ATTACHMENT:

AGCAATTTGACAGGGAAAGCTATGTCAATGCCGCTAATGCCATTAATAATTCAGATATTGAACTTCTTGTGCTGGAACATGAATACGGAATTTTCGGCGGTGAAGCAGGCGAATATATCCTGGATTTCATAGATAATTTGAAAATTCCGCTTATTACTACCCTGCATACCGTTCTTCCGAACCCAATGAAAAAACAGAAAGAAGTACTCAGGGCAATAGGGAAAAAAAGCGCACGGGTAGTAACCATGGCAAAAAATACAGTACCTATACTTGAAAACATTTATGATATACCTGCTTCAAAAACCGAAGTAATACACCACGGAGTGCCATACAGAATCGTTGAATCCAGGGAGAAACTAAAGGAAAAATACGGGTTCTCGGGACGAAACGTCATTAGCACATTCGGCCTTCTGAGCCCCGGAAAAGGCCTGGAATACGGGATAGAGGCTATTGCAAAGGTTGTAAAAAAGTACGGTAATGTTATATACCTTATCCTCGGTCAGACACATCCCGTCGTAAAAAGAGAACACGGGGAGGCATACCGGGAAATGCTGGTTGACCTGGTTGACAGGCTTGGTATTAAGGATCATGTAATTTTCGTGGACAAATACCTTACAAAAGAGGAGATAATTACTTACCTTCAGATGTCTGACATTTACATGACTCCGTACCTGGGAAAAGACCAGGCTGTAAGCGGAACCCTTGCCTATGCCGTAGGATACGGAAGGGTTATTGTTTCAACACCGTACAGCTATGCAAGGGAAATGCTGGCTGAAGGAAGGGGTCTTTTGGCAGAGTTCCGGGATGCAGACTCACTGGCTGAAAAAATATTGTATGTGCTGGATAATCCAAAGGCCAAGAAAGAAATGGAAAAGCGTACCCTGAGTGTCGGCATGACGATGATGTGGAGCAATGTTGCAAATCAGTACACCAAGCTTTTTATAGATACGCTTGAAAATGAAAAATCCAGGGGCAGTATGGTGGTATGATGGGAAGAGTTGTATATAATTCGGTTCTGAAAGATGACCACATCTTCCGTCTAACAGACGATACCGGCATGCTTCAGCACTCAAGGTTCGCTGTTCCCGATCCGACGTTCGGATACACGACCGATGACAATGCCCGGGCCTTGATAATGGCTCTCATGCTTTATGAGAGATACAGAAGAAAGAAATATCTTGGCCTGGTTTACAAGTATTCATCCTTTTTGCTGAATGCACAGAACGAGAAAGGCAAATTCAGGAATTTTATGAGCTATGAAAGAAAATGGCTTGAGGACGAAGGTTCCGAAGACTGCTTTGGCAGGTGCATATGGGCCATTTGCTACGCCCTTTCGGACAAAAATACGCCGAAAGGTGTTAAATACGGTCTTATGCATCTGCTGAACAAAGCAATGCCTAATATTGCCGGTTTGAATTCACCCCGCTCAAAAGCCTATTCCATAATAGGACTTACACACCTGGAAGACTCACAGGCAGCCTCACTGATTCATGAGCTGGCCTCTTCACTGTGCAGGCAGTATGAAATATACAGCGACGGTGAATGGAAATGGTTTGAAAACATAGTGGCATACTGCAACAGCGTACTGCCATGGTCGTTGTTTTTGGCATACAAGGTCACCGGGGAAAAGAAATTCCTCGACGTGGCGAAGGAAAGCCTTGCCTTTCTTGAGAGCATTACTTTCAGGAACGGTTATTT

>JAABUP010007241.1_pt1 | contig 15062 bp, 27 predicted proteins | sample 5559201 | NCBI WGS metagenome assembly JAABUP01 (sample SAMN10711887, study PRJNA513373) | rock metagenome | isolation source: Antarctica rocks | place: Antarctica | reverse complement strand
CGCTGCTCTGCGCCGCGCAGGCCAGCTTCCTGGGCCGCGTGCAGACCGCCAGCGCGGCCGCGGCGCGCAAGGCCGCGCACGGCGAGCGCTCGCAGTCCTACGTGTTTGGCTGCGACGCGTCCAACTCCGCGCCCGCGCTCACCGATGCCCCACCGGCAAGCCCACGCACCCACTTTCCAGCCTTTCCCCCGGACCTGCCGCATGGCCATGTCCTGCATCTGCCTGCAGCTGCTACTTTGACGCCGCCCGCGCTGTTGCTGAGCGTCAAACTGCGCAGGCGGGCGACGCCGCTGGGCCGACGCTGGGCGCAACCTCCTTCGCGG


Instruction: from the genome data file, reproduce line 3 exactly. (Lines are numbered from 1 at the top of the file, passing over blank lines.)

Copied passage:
CGCTGCTCTGCGCCGCGCAGGCCAGCTTCCTGGGCCGCGTGCAGACCGCCAGCGCGGCCGCGGCGCGCAAGGCCGCGCACGGCGAGCGCTCGCAGTCCTACGTGTTTGGCTGCGACGCGTCCAACTCCGCGCCCGCGCTCACCGATGCCCCACCGGCAAGCCCACGCACCCACTTTCCAGCCTTTCCCCCGGACCTGCCGCATGGCCATGTCCTGCATCTGCCTGCAGCTGCTACTTTGACGCCGCCCGCGCTGTTGCTGAGCGTCAAACTGCGCAGGCGGGCGACGCCGCTGGGCCGACGCTGGGCGCAACCTCCTTCGCGG